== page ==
One thing that requires some guess work is how the two match-up in quarterback hits. The record book will show that David has had 55 hits on the quarterback in his first nine seasons while Urlacher only had 18. However, this stat was officially tracked until 2006.
This is to say that Urlacher didn’t get credit for the first six years of quarterback hits. If you were to triple what he had in the final three years of this sample size then it comes out to 54 which is just one shy of David’s total.
Where David Has The Advantage
One area where David certainly outshines Urlacher is in forced fumbles. The gap here is very wide with a 24 to 8 advantage going to the Bucs star. That’s a difference of 16 forced fumbles which is more than Urlacher had in his entire career. No one could argue that David is far superior in this area.
Another stat where David outshines Urlacher is in tackles for a loss. Here David has a 128 to 107 lead over the Hall Of Famer. And while a difference of 21 might not seem like a lot, keep in mind that stat started being tracked in 1999 and the all-time leader in tackles for loss (Terrell Suggs) has 202. So when you look at 21 tackles for loss as essentially 10% of the all-time record, it holds more weight.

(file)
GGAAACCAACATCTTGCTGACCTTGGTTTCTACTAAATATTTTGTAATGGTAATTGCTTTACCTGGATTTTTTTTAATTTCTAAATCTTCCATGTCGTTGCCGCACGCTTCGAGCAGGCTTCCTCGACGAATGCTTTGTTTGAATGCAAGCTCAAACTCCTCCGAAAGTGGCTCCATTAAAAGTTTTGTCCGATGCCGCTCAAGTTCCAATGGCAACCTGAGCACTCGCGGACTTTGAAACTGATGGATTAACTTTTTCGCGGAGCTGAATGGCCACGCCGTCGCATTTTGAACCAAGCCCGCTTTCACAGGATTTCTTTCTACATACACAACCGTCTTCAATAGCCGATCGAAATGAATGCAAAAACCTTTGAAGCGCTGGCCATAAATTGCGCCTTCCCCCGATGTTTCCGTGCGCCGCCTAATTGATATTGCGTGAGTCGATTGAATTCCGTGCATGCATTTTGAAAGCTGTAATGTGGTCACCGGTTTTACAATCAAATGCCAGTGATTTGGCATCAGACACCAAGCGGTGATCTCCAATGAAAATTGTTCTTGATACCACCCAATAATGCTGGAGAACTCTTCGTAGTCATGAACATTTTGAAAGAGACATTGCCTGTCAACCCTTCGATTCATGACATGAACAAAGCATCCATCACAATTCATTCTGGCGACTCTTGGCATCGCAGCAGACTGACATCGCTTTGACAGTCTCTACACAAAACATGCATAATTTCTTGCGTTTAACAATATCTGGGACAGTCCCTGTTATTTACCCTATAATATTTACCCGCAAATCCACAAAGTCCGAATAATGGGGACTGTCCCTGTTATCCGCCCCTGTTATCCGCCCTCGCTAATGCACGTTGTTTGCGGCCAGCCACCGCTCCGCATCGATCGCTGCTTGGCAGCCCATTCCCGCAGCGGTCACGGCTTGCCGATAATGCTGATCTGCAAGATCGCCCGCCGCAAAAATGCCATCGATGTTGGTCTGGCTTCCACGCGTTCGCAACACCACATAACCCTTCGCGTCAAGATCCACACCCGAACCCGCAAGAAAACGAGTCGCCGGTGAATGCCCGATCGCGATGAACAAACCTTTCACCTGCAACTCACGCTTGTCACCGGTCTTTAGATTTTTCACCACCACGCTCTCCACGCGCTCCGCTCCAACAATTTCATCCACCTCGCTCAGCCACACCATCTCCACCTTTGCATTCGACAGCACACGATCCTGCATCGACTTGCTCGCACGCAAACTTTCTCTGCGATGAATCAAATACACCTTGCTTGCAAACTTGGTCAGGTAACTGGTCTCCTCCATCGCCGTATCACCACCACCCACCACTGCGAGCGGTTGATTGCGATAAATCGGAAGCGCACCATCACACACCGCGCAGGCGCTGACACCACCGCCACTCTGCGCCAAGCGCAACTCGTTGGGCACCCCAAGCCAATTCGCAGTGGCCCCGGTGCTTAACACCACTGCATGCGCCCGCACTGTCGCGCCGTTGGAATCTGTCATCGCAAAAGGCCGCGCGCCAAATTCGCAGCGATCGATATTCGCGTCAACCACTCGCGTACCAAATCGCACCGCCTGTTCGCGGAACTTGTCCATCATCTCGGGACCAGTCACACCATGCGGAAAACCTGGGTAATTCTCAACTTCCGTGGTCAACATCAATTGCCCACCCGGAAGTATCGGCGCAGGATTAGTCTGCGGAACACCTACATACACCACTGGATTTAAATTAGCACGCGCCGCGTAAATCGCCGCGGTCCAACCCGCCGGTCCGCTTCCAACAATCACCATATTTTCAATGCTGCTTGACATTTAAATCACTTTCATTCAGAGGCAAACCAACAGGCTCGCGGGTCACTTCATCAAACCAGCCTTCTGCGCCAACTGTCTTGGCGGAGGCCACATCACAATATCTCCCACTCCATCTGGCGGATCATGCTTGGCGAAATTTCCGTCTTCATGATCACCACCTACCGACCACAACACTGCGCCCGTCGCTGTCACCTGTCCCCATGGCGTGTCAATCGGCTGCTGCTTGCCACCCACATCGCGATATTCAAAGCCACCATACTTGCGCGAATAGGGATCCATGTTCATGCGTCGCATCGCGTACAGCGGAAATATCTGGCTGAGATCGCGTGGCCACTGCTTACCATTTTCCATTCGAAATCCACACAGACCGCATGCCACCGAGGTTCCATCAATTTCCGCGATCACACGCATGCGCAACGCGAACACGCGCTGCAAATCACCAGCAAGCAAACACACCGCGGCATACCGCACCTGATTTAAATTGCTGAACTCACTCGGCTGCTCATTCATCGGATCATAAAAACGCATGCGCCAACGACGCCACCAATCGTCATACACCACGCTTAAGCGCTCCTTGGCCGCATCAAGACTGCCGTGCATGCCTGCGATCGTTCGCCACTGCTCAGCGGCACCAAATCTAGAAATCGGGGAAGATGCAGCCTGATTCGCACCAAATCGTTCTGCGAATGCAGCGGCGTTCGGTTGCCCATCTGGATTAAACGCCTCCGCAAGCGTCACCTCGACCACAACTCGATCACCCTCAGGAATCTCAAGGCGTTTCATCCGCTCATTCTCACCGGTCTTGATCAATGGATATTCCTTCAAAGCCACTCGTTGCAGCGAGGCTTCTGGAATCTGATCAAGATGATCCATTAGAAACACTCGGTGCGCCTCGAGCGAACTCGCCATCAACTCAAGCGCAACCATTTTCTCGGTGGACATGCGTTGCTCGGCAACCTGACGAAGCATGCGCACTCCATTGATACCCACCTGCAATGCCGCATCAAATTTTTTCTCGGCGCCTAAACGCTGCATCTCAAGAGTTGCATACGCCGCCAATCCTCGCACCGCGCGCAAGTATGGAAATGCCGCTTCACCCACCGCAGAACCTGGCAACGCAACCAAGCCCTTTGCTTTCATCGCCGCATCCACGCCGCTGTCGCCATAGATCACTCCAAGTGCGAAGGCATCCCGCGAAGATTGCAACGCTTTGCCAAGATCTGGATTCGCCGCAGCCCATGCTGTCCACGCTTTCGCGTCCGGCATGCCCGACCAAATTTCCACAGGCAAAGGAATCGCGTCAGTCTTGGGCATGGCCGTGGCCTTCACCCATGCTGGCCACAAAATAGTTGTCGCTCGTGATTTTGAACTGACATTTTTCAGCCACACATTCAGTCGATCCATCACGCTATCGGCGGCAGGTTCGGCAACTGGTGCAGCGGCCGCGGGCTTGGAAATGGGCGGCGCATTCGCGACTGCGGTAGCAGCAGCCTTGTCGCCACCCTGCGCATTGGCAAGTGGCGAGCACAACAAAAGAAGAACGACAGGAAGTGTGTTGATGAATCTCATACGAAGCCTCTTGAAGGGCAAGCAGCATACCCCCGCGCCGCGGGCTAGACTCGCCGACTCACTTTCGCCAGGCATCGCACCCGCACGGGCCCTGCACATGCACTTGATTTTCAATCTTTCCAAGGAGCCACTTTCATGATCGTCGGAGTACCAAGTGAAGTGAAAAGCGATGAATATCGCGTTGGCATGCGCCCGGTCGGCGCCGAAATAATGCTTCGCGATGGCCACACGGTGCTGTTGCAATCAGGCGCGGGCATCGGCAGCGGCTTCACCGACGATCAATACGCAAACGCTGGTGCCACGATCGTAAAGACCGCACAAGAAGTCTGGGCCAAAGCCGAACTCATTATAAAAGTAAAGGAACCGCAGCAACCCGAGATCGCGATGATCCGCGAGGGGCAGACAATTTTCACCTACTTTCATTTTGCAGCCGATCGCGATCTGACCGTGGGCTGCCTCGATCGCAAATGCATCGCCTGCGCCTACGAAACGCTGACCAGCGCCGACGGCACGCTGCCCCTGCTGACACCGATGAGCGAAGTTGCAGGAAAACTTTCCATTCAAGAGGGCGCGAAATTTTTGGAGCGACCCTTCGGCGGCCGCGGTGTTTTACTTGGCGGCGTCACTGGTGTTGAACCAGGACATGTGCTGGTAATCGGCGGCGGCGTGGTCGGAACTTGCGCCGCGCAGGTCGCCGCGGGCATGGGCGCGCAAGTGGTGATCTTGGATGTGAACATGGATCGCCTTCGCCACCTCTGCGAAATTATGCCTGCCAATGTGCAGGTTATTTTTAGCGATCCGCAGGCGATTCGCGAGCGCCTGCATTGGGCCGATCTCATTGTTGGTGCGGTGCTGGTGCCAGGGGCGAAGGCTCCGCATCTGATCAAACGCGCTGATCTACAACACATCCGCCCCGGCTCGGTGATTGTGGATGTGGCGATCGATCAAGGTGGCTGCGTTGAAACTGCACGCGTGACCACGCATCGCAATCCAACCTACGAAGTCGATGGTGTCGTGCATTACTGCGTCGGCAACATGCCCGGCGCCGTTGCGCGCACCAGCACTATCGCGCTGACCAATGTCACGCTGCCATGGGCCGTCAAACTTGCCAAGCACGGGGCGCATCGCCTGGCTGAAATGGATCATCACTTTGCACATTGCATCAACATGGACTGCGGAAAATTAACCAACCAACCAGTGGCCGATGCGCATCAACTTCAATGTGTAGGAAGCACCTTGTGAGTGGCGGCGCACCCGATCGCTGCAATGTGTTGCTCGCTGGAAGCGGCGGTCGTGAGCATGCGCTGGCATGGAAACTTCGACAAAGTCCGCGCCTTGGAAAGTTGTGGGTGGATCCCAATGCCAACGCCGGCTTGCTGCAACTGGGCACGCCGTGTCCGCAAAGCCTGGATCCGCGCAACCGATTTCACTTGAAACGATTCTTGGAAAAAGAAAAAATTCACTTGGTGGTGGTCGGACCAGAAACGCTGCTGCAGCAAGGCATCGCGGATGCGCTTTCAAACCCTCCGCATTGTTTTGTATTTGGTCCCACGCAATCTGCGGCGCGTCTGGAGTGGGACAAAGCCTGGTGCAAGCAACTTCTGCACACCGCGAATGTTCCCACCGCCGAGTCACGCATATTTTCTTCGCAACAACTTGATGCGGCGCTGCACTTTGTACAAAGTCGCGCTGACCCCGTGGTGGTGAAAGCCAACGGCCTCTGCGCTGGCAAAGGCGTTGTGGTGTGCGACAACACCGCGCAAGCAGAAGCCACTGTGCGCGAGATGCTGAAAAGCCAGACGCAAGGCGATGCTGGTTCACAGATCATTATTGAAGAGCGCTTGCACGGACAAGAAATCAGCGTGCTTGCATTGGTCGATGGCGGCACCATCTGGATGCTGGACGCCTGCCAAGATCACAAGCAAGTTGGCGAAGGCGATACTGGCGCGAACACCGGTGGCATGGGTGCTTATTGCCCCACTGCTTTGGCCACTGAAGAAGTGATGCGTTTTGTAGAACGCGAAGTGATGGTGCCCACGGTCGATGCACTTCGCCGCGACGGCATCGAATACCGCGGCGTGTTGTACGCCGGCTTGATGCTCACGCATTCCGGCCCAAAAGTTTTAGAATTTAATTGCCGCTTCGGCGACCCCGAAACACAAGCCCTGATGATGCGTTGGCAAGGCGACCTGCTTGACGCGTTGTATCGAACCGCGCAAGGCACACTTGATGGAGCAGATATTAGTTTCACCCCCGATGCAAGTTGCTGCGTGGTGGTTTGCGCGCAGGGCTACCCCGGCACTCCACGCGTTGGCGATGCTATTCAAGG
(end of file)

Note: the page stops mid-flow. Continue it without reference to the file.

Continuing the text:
One final aspect where David has proved superior is total tackles. He tallied 66 more assisted tackles over the first nine years (319 to 253). So while this isn’t a massive difference, it speaks to the range and pursuit of these players to be able to help finish plays.
Where Urlacher Has The Advantage
While these men had roughly the same amount of quarterback hits, Urlacher was able to finish more of these plays and turn them into sacks. He beats out David by a score of 37.5 to 24. A 13.5 sack difference is large considering pass rushers have gone to the pro bowl with those type of numbers.
The biggest area where Urlacher separates himself is in coverage. He has 15 more pass deflections (66 to 51) and five more interceptions (17 to 12) in this span. With the way he moves at his size and his awareness of the passing game, it comes as no shock that he played some wide receiver in college.